Of course, finding something left in a moving glacier is quite a bit more difficult than finding something buried in a regular place. In the 18 months leading up to the expedition, the Post combed through old documents, journals and correspondence to try to pinpoint the original location, and a University of Ottawa cache team led by Dr. Luke Copland used glacial mapping processes to work. how far the cache could go in eight decades.
In August, they were ready to try it.
“I went out and about between being pretty sure — we did the research, the scientists came up with a projection — and waking up in the middle of the night saying, ‘What are we doing?'” says Post. With tent, tarp and skis and even cameras, the cache was quite large, so they thought it would be quite impressive. But not only could the projections be wrong; someone else may have already found the stash. “That being said, I think if we hadn’t found it, it would still have been a great story,” he says.
For a while, it was like that would be be the story Six days of searching turned up nothing. “The last morning I realized we weren’t going to find it and it was time to move on,” says Post.
“We put a lot of time and energy into it, and we gave him a great shot, but it wasn’t out. I was fine.
“That said, we had four hours to go and it would have been disappointing not to make it to the last minute. I knew we had to make one last push.”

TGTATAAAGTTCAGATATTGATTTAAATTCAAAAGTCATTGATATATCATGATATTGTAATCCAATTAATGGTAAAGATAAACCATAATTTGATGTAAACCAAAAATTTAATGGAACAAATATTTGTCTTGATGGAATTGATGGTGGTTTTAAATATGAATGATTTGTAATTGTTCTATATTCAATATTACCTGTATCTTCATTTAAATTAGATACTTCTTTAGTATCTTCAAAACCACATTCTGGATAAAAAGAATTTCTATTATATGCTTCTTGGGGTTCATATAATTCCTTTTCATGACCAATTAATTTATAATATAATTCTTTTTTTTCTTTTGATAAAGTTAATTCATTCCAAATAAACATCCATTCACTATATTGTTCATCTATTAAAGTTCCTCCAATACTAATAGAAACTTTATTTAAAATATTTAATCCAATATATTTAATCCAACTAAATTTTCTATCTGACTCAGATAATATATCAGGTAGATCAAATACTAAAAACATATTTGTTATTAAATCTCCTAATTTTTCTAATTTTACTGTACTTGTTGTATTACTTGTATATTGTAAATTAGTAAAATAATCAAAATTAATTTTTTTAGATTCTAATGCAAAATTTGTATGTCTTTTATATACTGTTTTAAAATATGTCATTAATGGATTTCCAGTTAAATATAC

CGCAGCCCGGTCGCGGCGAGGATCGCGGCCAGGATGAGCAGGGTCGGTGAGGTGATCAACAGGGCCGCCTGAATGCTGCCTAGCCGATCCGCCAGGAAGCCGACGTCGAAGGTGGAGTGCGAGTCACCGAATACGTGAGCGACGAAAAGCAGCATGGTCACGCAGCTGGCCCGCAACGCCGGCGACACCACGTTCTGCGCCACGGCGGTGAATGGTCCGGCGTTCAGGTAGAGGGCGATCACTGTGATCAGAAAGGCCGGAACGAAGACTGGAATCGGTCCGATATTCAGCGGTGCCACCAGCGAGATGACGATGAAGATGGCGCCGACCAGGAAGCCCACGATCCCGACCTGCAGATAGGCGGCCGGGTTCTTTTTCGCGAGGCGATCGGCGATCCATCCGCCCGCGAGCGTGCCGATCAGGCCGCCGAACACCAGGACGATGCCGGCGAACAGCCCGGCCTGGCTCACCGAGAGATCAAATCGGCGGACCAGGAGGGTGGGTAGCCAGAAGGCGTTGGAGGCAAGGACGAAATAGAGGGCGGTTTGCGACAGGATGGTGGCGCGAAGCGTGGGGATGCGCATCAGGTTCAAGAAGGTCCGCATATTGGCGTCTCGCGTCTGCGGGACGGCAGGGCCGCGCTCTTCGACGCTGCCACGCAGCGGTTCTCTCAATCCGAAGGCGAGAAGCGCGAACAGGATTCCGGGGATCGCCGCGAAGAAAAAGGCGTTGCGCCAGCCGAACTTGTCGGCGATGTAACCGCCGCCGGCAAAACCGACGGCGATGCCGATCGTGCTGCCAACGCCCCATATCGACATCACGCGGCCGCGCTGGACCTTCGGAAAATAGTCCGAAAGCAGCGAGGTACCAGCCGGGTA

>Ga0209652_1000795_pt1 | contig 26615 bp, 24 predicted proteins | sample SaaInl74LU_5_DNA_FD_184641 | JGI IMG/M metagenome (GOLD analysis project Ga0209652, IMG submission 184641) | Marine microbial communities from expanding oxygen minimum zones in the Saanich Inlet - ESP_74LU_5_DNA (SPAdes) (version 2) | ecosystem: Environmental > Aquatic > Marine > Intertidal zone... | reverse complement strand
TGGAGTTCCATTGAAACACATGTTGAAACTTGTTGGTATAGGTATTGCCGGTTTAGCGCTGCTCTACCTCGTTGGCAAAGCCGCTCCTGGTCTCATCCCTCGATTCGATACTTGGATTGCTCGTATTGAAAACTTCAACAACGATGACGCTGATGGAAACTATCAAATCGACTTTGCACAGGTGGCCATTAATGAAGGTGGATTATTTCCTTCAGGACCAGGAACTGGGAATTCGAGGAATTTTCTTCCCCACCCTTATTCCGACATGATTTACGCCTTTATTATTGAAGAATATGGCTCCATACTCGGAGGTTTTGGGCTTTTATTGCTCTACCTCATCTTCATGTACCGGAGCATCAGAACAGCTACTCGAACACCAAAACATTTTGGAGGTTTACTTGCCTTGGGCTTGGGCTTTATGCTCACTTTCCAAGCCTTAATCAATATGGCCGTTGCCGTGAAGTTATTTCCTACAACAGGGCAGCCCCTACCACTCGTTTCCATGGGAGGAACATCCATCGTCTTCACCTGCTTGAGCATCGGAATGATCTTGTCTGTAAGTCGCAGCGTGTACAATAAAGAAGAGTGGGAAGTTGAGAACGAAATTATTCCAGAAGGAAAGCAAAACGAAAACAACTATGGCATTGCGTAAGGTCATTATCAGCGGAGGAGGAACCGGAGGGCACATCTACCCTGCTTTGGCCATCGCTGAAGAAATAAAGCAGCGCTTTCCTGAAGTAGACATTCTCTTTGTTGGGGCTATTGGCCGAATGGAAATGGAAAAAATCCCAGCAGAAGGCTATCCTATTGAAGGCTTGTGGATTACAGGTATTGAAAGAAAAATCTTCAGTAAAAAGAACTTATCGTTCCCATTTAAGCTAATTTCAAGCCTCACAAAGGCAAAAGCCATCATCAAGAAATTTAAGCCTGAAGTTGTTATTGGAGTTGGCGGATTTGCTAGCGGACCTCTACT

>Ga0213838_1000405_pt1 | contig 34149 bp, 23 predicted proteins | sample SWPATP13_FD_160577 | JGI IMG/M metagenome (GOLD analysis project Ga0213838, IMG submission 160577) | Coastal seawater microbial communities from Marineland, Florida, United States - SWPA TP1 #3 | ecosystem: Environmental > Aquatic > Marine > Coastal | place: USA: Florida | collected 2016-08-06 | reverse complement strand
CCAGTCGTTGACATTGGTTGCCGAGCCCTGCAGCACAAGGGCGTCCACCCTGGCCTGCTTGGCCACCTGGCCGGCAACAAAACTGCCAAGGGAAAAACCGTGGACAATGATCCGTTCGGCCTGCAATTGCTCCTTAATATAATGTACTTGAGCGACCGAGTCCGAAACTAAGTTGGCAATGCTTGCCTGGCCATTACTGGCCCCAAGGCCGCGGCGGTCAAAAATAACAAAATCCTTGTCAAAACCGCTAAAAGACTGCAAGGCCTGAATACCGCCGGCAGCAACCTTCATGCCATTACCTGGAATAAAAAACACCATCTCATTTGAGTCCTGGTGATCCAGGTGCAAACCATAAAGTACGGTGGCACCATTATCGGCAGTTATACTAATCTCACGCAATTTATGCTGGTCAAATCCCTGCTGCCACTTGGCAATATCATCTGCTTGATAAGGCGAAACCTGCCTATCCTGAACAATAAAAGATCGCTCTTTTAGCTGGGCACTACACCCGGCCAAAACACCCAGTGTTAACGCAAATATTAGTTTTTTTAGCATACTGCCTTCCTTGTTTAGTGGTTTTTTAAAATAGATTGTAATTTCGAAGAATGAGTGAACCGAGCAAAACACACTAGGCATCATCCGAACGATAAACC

Then, as the clock ticked past lunchtime, University of Ottawa glaciologist Dorota (Dora) Medrzycka on the team came up with a theory.
“We covered every area we thought possible, but on the last evening Dora came up with a theory that based on what she was seeing, we were looking in the wrong place,” says Post.
Medrzycka realized that the glacier had risen more than the initial predictions.
Tyler Ravelle/Teton Gravity Research
Medrzycka joined the project two weeks before the search, and although he wasn’t part of the team that calculated the original estimate, he says that once he was on the glacier, “he suspected it might be lower. .”
And on that last day, “standing in the middle of the glacier, it was like a spark,” he says. “Just being around sparked that idea.” Was it like fate? – Almost